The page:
film actress and model, was born Halle Maria Berry in Cleveland, Ohio, the daughter of Jerome Berry, a hospital attendant, and Judith Hawkins, a psychiatric nurse. Her father, an alcoholic, abandoned the family when she was four, leaving her mother to raise Halle and her sister Heidi, first in predominantly black inner-city Cleveland and later in that city's white suburbs. Berry's childhood was troubled, in part because of the economic hardship of growing up in a single-parent household. But as the light-skinned child of an interracial couple—her mother was white, her father...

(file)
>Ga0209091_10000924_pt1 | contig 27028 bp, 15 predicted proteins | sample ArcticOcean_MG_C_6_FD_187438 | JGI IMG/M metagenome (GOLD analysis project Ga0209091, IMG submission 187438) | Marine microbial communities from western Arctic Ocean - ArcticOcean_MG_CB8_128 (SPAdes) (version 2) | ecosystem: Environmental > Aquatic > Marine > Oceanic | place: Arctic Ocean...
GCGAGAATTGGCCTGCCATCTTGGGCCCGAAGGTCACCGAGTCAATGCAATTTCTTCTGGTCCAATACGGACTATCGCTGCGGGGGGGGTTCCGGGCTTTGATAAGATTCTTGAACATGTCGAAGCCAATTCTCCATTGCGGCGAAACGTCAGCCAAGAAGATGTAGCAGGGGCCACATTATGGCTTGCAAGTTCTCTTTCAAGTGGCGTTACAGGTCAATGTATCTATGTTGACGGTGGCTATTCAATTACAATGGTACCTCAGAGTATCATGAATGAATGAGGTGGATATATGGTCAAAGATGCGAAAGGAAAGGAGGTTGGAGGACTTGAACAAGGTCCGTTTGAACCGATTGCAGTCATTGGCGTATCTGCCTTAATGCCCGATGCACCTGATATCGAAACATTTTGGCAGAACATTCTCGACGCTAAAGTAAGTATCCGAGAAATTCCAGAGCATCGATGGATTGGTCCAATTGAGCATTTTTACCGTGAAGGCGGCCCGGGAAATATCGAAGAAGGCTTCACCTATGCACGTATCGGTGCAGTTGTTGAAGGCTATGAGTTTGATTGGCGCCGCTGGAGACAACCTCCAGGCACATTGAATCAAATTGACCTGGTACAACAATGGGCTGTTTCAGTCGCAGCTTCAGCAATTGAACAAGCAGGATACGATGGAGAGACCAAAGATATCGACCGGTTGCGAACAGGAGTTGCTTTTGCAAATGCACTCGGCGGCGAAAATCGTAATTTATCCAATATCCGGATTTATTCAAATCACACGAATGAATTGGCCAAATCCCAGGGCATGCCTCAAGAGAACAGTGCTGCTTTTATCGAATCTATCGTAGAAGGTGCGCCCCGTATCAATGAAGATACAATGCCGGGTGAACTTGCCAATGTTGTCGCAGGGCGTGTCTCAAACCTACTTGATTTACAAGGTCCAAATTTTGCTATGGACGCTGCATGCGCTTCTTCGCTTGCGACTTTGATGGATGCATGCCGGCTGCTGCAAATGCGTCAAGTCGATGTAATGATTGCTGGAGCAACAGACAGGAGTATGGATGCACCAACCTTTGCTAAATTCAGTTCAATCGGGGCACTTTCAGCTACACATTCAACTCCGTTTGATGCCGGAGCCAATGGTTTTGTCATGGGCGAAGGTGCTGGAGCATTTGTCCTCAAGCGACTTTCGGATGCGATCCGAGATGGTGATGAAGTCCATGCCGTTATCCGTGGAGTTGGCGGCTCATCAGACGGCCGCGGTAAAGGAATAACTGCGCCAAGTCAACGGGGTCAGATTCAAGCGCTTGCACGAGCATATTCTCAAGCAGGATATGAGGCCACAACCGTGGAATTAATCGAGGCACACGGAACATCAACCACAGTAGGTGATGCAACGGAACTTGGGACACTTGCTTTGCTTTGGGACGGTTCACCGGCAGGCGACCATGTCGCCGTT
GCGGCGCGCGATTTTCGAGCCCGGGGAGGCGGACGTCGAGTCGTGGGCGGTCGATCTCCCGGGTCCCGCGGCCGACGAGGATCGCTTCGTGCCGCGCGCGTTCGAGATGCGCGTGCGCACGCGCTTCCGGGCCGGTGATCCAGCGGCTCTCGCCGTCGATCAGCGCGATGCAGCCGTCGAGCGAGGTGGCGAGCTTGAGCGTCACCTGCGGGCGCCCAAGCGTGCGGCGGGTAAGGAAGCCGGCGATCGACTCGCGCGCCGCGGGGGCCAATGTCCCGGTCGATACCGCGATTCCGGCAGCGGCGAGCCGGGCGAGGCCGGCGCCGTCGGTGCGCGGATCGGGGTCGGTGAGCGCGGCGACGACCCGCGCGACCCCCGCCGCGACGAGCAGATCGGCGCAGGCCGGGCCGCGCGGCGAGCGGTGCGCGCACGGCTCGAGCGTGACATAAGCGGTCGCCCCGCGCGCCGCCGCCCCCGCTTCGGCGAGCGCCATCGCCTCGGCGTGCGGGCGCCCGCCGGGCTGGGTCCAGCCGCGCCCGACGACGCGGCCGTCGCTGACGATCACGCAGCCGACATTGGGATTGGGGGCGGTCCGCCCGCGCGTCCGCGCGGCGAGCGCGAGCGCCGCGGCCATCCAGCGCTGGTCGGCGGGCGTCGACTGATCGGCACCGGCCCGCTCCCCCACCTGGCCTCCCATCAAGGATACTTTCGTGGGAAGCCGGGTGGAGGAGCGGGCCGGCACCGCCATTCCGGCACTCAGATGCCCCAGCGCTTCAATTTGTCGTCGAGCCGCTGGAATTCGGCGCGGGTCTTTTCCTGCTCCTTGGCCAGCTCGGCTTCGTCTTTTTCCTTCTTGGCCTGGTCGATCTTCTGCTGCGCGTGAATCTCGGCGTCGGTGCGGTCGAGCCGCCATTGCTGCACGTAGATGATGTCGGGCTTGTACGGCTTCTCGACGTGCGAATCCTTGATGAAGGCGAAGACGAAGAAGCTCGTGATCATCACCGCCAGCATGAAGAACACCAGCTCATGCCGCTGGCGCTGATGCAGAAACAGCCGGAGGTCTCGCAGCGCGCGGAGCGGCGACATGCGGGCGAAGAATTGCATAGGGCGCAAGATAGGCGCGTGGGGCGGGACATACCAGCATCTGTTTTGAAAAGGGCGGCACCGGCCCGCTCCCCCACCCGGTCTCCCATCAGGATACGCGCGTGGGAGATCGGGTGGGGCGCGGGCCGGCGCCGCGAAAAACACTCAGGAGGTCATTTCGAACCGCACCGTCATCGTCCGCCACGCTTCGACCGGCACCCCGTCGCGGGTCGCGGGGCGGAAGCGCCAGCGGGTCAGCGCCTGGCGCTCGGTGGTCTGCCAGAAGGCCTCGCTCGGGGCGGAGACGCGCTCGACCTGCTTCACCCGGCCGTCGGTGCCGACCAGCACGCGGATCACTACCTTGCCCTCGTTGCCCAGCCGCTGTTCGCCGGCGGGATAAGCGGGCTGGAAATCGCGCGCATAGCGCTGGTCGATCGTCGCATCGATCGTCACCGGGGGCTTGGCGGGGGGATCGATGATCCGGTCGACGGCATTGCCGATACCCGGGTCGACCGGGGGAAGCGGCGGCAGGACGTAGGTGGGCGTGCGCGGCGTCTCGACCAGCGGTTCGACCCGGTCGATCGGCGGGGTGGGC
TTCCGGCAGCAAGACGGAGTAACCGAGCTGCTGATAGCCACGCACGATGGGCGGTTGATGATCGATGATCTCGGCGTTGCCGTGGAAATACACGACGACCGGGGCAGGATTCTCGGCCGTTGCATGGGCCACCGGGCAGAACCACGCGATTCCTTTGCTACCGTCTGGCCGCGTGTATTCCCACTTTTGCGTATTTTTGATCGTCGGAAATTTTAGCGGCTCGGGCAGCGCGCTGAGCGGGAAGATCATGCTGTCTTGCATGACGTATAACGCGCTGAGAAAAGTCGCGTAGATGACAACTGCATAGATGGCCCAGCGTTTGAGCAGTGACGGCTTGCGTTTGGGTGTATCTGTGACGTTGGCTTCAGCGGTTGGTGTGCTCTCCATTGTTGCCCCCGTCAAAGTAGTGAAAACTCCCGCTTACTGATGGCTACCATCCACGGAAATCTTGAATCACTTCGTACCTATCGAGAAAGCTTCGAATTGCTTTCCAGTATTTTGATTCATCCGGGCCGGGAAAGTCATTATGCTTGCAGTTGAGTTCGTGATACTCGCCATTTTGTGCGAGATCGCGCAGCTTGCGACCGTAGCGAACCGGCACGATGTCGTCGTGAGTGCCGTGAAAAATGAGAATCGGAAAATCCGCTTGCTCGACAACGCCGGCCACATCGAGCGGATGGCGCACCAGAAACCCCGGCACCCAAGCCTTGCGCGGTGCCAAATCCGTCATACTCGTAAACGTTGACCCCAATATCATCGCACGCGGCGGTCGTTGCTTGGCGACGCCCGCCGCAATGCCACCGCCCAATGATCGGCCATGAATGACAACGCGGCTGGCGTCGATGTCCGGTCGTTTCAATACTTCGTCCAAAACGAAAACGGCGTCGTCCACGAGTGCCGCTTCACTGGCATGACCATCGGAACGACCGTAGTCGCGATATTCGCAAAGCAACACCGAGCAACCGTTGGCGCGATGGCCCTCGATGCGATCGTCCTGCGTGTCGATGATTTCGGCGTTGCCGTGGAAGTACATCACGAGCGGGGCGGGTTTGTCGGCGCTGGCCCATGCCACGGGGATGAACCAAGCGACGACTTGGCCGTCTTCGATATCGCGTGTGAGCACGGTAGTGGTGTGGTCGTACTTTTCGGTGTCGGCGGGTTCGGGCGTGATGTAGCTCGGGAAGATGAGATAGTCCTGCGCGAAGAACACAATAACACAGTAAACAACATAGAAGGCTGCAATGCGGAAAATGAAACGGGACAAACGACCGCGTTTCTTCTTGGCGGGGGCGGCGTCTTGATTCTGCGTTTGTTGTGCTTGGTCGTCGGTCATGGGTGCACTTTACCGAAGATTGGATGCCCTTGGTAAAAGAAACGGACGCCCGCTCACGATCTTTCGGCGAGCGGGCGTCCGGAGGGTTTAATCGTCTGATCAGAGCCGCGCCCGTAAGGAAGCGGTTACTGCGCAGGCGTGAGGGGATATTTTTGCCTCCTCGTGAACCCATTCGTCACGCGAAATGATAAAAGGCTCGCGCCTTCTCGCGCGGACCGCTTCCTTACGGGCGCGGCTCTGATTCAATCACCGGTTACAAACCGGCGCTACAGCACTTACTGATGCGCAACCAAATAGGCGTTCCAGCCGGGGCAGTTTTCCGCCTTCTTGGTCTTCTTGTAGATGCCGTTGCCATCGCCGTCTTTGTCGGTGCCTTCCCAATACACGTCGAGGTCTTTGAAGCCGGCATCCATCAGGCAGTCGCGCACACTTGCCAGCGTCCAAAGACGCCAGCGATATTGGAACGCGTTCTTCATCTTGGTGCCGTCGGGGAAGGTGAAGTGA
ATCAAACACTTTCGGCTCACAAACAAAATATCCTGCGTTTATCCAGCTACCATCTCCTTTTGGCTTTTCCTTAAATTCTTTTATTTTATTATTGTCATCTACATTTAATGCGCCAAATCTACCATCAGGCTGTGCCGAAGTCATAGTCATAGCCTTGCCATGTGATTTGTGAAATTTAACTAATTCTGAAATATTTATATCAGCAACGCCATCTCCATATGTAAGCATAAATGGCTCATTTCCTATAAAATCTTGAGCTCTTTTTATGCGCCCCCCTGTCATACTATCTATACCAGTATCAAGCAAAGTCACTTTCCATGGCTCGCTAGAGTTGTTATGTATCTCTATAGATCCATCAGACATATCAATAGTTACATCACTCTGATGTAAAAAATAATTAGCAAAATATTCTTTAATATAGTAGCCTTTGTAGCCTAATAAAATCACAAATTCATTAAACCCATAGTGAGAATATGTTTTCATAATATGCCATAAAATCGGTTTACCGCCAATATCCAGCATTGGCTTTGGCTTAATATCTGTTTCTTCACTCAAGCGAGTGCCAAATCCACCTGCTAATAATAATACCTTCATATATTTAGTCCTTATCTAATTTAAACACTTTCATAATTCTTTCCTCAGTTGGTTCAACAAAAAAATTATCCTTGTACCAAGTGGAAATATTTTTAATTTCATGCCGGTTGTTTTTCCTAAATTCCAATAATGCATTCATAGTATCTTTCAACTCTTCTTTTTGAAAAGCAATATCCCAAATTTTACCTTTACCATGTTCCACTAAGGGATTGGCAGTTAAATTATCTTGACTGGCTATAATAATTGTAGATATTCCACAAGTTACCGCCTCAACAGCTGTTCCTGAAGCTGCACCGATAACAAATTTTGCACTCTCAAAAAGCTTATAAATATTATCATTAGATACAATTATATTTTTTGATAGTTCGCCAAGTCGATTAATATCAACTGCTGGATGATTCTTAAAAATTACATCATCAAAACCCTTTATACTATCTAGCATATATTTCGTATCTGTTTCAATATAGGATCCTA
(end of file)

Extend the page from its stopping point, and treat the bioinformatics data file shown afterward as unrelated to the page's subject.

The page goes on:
film actress and model, was born Halle Maria Berry in Cleveland, Ohio, the daughter of Jerome Berry, a hospital attendant, and Judith Hawkins, a psychiatric nurse. Her father, an alcoholic, abandoned the family when she was four, leaving her mother to raise Halle and her sister Heidi, first in predominantly black inner-city Cleveland and later in that city's white suburbs. Berry's childhood was troubled, in part because of the economic hardship of growing up in a single-parent household. But as the light-skinned child of an interracial couple—her mother was white, her father African American—she also endured racial taunts from both blacks and whites. Fellow students called her “zebra” and on one occasion left an Oreo cookie in her school locker. Berry never had any doubts about her own identity, however, and states on her Web site that her “race” is African American and English.An extremely shy teenager, Berry craved acceptance from her peers and worked energetically to be the most active and popular young woman at her high school. As a cheerleader, editor of the school newspaper, an honor student, and class president, she appeared to have succeeded, but when fellow students accused her of stuffing the ballot box in the voting for prom queen, she was forced to share the title with a white student. Although this reversal suggested to Berry that whites would not accept a standard of beauty that included people of color, her success in beauty pageants suggested otherwise. By the mid-1980s an African American woman as flawlessly beautiful as Halle Berry could win Miss Teen Ohio and Miss Ohio. As a runner-up in the 1986 Miss U.S.A. pageant, Berry, then a student at Cleveland's Cuyahoga Community College traveled to London to represent the United States in Miss World, the leading international beauty contest. Although Miss Trinidad & Tobago won the title, Berry placed sixth and created a sensation by appearing in the “national costume” segment of the pageant wearing a skimpy bikini with strands of beads and shooting stars. The outfit was purported to express “America's advancement in space,” but it drew the ire of other contestants such as Miss Holland, who wore the traditionally bulky and much less revealing Dutch costume with clogs.Halle Berry, at the induction ceremony of her star on the Hollywood Walk of Fame in Los Angeles, 3 April 2007. (AP Images.)Berry found participation in beauty pageants an ideal preparation for a career in Hollywood, since it taught her how to lose and not be devastated. Considered too short at five feet six inches to be a runway model, she won bit parts in the television sitcoms Amen and A Different World, but she was rejected at her first audition for a major television role in Charlie's Angels '88. She did win a regular spot as a teenage model in 1989's short-lived sitcom on ABC, Living Dolls, but increasingly found that her stunning looks and beauty pageant past kept her from landing the serious acting roles she desired. A minor but critically praised role as a crack addict in Spike Lee's Jungle Fever (1991) signaled a change in her fortunes. That performance marked Berry's first, but by no means last, effort to overcome critics, including Lee himself initially, who could not envision her as anything less than glamorous. In preparation for the role, she interviewed drug addicts and refused to bathe for ten days before shooting. Her next role, as a radio producer on the prime-time soap opera Knots Landing, was much less gritty, but it did ensure greater exposure and led to a series of prominent appearances in the film comedies Strictly Business and Boomerang (1992) and the television miniseries of Alex Haley's Queen (1993).In the 1990s Berry became one of the most bankable actors in Hollywood, appearing in popular, though not critically acclaimed movies such as Fatherhood (1993), The Flintstones (1994), and Executive Decision (1996). She received favorable reviews for these parts, but the praise—the film critic Roger Ebert described her as “so warm and charming you want to cuddle her”—may have reinforced the view in Hollywood that she was best suited to light roles. At the same time, Berry's beauty and poise earned her an MTV award in 1993 for “most desirable female,” an assessment shared by People magazine, which since 1992 has consistently listed her among the most beautiful and best dressed women in the world, and by the manufacturers of Revlon makeup, who named her their main spokesmodel in 1996. In an age of celebrity, when fashion has come to mean as much to the corporate world and consumers as films and television, such accolades have greatly enhanced Berry's fame, fortune, and clout. Indeed, in 2002 the Wall Street Journal reported that the financially ailing Revlon Company was relying on a line of Halle Berry cosmetics as the primary means of halting its plummeting profits and share price.Berry's growing fame and celebrity came at the price of endless media scrutiny. Her 1993 marriage to David Justice, a right fielder for the Atlanta Braves, delighted the tabloids, who printed scores of articles on the glamorous newlyweds, but the couple's troubled relationship and acrimonious divorce three years later was like manna from heaven for the National Enquirer and the Star. Though she continued to play an increasing variety of film roles, including a drug-addicted mother forced to give up her child to adoption by white parents in Losing Isaiah (1995), Berry's personal life provided greater publicity than her movies. In February 2000 a judge placed her on three years probation and ordered her to pay $13,500 in fines and perform 200 hours community service for leaving the scene of a traffic accident. Berry enjoyed better press in 2001, when she married the singer Eric Benet and became stepmother to his daughter, India. However, Berry and Benet separated in 2003, and in January 2005, the couple divorced. In 2008 Berry had a daughter Nahla Ariela Aubry with Gabriel Aubry, a French Canadian model. Berry and Aubry separated in 2010.Her first leading role, as Dorothy Dandridge in the television drama Introducing Dorothy Dandridge (1999), gave Berry the critical success she had long craved and won her an Emmy Award for outstanding lead actress. As a longtime admirer of Dandridge, Berry co-produced the biopic and lobbied hard to publicize this HBO film about an African American actress renowned for her poise and beauty who suffered from depression and several unhappy and tempestuous relationships. Although Berry never faced the full force of Jim Crow segregation, she strongly identified with Dandridge's determination to broaden the diversity of roles open to women of color.The parallel with Dandridge continued with Berry's performance in Monster's Ball (2001), when she became the first black woman to win the Academy Award for best actress; in 1955, nearly half a century earlier, Dandridge had been the first African American nominated in that category. Some critics ridiculed the speech in which Berry accepted her award in the name of “every nameless, faceless woman of color that now has a chance because this door tonight has been opened.” They noted that actresses like Hattie McDaniel and Dandridge, let alone thousands of unsung women in the civil rights movement, had already given that door an almighty push. Yet Berry was hardly the first Oscar-winning actress—or actor, for that matter—to be overcome by gushing hyperbole in receiving their profession's highest award. Others, including the members of the Academy, praised her portrayal of a poor southern black woman struggling to raise a son after the execution of her husband, and her complex relationship with one of his white executioners. In The Nation Michael Eric Dyson, a prominent black academic, lauded Berry's bravery in using her speech to speak up for “ordinary brothers and sisters.”Following her Oscar triumph, Berry became one of the highest paid actresses in Hollywood. She starred as Storm in the critically and commercially successful X-Men trilogy and had a voiceover role in the animated hit Robots. In the James Bond film Die Another Day, Berry revived memories of Ursula Andress with her role as Giacinta “Jinx” Johnson. Less successful was Berry's eponymous role in Catwoman (2004). Widely panned, Berry's performance earned her the unfortunate worst actress award in the 2005 Golden Raspberry Foundation Awards, though she displayed self-deprecation and a great sense of humor in turning up to collect her “Razzie.”Berry's breakthrough in winning an Academy Award and the sharp criticisms of her acceptance speech captured the ambiguities facing prominent African Americans at the beginning of the twenty-first century. Black American talents and achievements were recognized and rewarded by America's dominant culture as never before, yet that same culture continued to debate those successes in highly racialized ways.Although her motion picture appearances were limited as she focused on her family between 2006 and 2009, Berry appeared in X-Men: The Last Stand (2006) Perfect Stranger (2007) and Things We Lost in the Fire (2007). In 2010 she made a return to film in the psychological drama, Frankie and Alice, in which she portrayed a go-go dancer with dissociative identity disorder. For that role, she was nominated for a Best Actress Golden Globe, and won both the NAACP image award for Outstanding Actress in a Motion Picture and the Best Actress Award from the African American Film Critics Association.